Online Professional Development- As Easy as 1.0, 2.0, 3.0…

Over holiday break, many educators around New Jersey could probably be seen on their computers at home, checking emails filled with holiday greetings from friends & family, connecting with those same people on networking sites like Facebook, sharing pictures of their children/grandchildren on sites like Flickr & Picasa, and maybe even watching videos of their nieces/nephews’ annual Holiday Concerts on YouTube (It sure beats having to actually sit through the concert in person, right?).

My Mom, who’s also an educator in Monmouth County, did all of those things over the holiday break. So, the other day, while I was mapping out this article in my mind, I asked her for some help.

“Mom, what do you think Web 2.0 means?”
“Web 2.0?” she said. “I didn’t even know there was a Web 1.0!”

Most of my Mom’s daily activities on the Internet are perfect examples of Web 2.0, which means she has joined millions of others (especially educators) who are changing the Internet without even realizing it.
Depending on whom you ask, Web 2.0 is either a technological revolution or meaningless jargon. But all can agree the concept is transforming the Internet– backed by ideas that bring people together, users who generate content and new, easy-to-use technologies that make it all possible. Web 2.0 is all about the proliferation of connectivity & interactivity via the internet.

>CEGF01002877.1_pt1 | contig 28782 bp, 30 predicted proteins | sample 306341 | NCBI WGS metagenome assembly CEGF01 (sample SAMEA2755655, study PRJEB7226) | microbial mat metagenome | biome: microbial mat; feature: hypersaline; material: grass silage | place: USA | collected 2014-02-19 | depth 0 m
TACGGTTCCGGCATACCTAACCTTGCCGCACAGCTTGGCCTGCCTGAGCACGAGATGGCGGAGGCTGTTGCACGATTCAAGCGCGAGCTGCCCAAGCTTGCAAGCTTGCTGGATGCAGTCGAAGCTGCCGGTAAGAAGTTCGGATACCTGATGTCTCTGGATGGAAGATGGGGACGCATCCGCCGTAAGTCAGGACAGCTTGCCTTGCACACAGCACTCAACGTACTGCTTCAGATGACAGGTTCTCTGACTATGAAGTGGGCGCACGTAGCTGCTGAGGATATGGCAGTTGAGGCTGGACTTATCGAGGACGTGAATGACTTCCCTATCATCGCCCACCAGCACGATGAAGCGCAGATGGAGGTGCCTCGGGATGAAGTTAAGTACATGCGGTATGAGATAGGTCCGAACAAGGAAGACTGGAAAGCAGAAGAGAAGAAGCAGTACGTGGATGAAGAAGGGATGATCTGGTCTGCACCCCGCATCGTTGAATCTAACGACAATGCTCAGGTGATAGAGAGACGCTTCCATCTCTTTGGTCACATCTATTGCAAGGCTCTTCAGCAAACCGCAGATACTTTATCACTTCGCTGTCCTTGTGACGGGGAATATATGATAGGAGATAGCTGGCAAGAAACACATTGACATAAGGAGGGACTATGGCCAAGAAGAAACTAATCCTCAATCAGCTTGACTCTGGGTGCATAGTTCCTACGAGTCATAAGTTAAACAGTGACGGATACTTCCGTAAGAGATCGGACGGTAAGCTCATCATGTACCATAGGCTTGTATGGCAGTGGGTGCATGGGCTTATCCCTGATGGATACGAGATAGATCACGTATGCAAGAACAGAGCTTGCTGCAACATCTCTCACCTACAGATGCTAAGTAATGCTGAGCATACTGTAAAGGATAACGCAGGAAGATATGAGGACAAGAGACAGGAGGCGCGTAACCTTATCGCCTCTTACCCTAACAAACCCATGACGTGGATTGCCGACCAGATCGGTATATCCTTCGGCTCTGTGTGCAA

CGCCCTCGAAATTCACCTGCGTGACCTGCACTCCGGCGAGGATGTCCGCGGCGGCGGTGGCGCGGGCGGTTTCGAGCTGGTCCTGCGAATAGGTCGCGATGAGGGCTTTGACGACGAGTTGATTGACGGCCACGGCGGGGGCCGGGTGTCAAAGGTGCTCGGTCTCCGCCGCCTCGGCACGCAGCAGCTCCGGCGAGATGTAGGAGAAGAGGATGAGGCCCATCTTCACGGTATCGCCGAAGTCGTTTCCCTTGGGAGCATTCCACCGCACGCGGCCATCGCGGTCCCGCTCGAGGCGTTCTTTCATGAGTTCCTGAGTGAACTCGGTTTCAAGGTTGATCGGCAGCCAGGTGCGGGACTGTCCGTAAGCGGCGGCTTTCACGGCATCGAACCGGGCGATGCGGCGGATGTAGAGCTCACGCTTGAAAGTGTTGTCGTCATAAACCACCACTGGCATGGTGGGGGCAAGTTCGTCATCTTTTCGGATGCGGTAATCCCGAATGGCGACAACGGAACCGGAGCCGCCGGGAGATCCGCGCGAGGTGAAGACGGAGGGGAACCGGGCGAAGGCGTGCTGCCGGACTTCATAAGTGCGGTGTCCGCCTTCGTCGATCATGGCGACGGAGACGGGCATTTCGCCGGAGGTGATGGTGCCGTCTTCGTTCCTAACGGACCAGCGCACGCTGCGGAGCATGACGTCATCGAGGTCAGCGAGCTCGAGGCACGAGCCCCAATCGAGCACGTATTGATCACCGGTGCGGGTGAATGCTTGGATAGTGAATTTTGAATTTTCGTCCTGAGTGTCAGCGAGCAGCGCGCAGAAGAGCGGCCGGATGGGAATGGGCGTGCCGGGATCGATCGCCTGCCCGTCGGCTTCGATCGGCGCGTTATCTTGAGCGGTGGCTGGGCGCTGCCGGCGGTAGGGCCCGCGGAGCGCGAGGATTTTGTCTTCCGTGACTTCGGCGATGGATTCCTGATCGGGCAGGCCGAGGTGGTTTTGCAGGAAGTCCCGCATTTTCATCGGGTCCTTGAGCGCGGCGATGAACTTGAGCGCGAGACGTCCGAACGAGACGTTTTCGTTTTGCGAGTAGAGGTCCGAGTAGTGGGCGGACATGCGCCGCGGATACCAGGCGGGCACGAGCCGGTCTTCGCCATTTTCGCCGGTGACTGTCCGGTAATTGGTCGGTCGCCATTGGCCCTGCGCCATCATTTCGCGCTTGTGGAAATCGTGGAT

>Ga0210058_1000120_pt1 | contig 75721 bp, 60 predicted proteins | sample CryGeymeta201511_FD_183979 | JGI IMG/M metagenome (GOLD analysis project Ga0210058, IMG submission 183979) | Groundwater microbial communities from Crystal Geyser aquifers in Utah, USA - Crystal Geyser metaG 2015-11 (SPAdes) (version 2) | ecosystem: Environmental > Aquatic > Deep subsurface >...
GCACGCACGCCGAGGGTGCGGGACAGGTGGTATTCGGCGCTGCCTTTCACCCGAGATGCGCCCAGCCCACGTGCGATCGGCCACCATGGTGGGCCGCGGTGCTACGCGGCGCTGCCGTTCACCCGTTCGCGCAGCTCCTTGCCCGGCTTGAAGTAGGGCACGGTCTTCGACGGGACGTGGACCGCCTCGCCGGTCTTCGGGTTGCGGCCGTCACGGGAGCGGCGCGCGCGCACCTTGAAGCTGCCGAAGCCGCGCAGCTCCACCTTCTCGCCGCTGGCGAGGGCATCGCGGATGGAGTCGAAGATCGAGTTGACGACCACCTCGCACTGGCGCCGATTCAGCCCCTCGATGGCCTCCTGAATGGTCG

Many people have tried to pin down a specific “definition” for Web 2.0, but Tim Berners-Lee says the term “Web 2.0? doesn’t mean anything. Berners-Lee is credited as the inventor of the World Wide Web and currently holds the 3Com Founders Chair at the MIT Laboratory for Computer Science and Artificial Intelligence. “I think Web 2.0 is of course a piece of jargon, nobody even knows what it means,” he said in a 2006 podcast interview. “If Web 2.0 for you is blogs and wikis, then that is people to people. But that was what the Web was supposed to be all along. Ten-15 years ago people had identified that the Web would become this, but it’s only recently that the technology exists to allow it to happen.”

Luca Cremonini Source:

Definitions aside, what Web 2.0 really means is that you can communicate with anyone, anywhere, at any time. Educationally speaking- what an amazing & powerful concept! For example, you and your students can participate in a LIVE video conference with astronauts on the International Space Station. And when I say participate, I mean participate! Your students can ask questions and get responses in real-time. And, in terms of Professional Development, Web 2.0 means not only that it’s available twenty-four, seven on-demand, but that you can also contribute to other educators’ learning & growth in ways previously unimaginable!

The abundance of information available online is amazing and can often leave users bewildered, unable to determine what is useful. After all, who really has time to shovel through all that information? But if, in that vein, you abandon Web 2.0 applications, you will miss out on what is really at the heart of this surge in technology: the opportunity to provide your feedback and share your stories with fellow educators.